What’s the right tablet size for you

Besides technical specifications, the operating system, the design, battery and the type of the screen, the size is an important factor that weighs heavily in the balance of decision, whenever customers want to purchase a new tablet. The size of the slate is automatically assumed to different tasks, with larger tablets being used for some purposes and tinier tablets for others. Today, we are going to speak about the importance of this factor, the advantages and disadvantages of the most well-known sizes and eventually, why do device manufacturers choose to market distinct sizes.

Dell Streak: the first sign that consumers needed something more

There are plenty of reasons for why do big companies like Samsung, Asus, Motorola, Amazon and even Apple, choose to sell different sized-tablets, but one strikes us to be very important: their use. Let’s roll back to the days when the slate market was very young and only a few models existed, and where smartphones kept their standard size below 4-inch. In this age, the first compromise between a phone and a tablet appeared: the Dell Streak.

Dell Streak was launched in June 2010 and besides its innovative specs at the time, it brought a 5.0-inch wide display. For me personally, it seemed as a madness to even take a call and put the large device besides my head, because it was huge. But at the time, I did not need flexibility and a bigger display, which would accommodate my needs for reaching out to various people using SMSs and phone calls, while checking a Twitter account or viewing a movie on the train.

Galaxy Note, Galaxy Tab: smaller, but still big

The fashion caught, and Samsung released the Galaxy Note a couple of months ago, a smartphone with a 5.3-inch wide display that was marketed as the perfect solution for designers, photographers and Photoshop junkies. It also arrived with a stylus, to clear the doubt of having or not one.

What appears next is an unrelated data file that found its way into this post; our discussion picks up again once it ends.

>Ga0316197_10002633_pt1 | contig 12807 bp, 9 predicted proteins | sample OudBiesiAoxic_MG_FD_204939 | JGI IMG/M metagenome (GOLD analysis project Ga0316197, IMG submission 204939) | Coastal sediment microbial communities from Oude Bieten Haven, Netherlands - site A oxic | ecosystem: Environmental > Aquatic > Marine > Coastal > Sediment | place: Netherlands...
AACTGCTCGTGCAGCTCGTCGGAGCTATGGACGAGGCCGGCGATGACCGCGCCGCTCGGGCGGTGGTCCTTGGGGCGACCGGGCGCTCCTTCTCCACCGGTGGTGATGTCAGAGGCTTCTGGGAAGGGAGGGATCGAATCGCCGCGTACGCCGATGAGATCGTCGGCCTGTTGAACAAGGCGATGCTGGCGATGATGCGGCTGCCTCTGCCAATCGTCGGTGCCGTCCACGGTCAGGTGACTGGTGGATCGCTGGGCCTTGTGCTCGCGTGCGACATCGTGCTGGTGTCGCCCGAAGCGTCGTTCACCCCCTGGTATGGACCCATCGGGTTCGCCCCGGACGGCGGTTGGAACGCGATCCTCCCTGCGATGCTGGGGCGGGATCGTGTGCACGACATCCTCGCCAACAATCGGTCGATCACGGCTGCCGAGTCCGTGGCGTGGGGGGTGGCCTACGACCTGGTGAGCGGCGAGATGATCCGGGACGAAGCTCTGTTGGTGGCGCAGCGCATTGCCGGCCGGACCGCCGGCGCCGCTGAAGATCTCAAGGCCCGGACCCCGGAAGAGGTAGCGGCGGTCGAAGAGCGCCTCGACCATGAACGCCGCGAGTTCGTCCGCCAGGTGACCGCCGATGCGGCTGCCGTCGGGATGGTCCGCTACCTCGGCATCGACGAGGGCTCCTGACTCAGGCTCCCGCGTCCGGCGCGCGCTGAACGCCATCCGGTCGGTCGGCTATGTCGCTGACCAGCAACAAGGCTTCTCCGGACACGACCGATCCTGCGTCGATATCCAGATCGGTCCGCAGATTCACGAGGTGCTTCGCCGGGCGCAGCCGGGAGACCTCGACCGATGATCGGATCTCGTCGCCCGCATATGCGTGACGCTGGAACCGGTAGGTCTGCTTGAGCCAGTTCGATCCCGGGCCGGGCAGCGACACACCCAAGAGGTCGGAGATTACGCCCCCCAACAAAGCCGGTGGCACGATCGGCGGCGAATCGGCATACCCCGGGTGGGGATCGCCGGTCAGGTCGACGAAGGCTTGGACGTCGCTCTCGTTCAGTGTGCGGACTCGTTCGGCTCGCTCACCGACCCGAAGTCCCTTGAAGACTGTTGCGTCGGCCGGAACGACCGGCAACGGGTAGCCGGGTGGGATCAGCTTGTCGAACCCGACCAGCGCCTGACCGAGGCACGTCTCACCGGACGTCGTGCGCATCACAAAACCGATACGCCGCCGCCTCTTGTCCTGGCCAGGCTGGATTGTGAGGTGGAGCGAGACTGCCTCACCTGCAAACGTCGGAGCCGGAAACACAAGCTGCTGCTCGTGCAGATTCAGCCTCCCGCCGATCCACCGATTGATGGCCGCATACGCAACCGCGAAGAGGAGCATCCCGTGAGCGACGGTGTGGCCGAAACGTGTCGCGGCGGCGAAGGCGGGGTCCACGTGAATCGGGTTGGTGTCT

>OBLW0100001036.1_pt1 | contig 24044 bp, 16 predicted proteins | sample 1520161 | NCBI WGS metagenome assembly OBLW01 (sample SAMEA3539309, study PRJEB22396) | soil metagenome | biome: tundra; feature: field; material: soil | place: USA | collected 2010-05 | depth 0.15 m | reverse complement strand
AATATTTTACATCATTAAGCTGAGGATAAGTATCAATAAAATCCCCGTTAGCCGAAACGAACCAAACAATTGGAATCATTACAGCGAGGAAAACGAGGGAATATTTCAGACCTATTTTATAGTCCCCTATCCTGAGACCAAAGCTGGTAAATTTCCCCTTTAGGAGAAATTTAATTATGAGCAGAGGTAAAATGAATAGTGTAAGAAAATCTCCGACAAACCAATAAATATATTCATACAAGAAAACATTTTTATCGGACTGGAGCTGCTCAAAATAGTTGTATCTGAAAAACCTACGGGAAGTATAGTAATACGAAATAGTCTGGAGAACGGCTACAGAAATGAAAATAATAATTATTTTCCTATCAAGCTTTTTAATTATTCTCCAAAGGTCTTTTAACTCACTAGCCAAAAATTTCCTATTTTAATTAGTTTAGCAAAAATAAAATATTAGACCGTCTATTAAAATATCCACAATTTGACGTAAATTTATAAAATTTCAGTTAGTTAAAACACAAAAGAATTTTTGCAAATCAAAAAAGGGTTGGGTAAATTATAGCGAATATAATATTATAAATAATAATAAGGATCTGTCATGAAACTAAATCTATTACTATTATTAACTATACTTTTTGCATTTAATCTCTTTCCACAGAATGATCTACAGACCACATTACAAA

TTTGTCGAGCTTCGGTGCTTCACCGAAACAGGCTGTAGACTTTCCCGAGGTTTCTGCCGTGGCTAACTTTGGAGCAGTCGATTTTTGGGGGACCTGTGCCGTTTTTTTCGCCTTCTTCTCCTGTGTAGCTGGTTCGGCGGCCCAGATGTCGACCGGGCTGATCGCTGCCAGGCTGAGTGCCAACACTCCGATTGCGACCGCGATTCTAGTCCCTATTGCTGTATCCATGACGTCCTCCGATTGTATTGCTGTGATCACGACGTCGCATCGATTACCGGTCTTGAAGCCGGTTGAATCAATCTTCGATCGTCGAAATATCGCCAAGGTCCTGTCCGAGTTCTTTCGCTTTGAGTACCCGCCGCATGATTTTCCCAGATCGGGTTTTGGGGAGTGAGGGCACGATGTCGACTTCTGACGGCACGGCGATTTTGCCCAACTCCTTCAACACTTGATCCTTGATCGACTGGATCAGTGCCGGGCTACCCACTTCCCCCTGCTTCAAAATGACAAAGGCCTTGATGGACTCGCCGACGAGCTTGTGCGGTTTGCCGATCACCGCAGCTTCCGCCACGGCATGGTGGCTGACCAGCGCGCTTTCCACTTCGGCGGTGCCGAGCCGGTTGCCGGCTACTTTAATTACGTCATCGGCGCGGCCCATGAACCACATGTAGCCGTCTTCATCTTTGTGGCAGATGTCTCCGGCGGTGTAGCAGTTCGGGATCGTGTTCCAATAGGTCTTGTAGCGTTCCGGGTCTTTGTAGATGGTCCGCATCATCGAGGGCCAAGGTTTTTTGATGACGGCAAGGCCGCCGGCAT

The same principle applies for tablets. Those that need a larger viewing area can opt for a 10-inch wide tablet (the iPad) with a big resolution, while those that need something to carry inside their back pockets can opt for 7-inch device (the Galaxy Tab). It’s all about the needs, and this factor varies from one person to another. Device manufacturers have the obligation and privilege to supply products that fill all our needs.

Size, Demand and Price

Where there’s demand, offer must follow, but at an attractive price. Of course, the real demand and sales numbers are very difficult to be found, with companies actually misleading investors by bragging with higher sales numbers (Samsung did that with the Galaxy Tab saying it sold 2 million units, instead of 20.000), but we can rely on the opinions of some analysts fond of the domain. You might be curious as to find out how exactly device vendors cash in from the tablets and smartphones they make.

iPad Mini to become reality?

Apple is rumored to introduce a smaller version of the iPad, presumably called the iPad Mini or Mini iPad. This model is said to have a 7.85-inch wide screen, or something around the 7-inch mark, and should market for an “attractive price”. Although officials have stated that the model will monetize lower than the new iPad model, which costs $399, speculations place the iPad Mini around $199.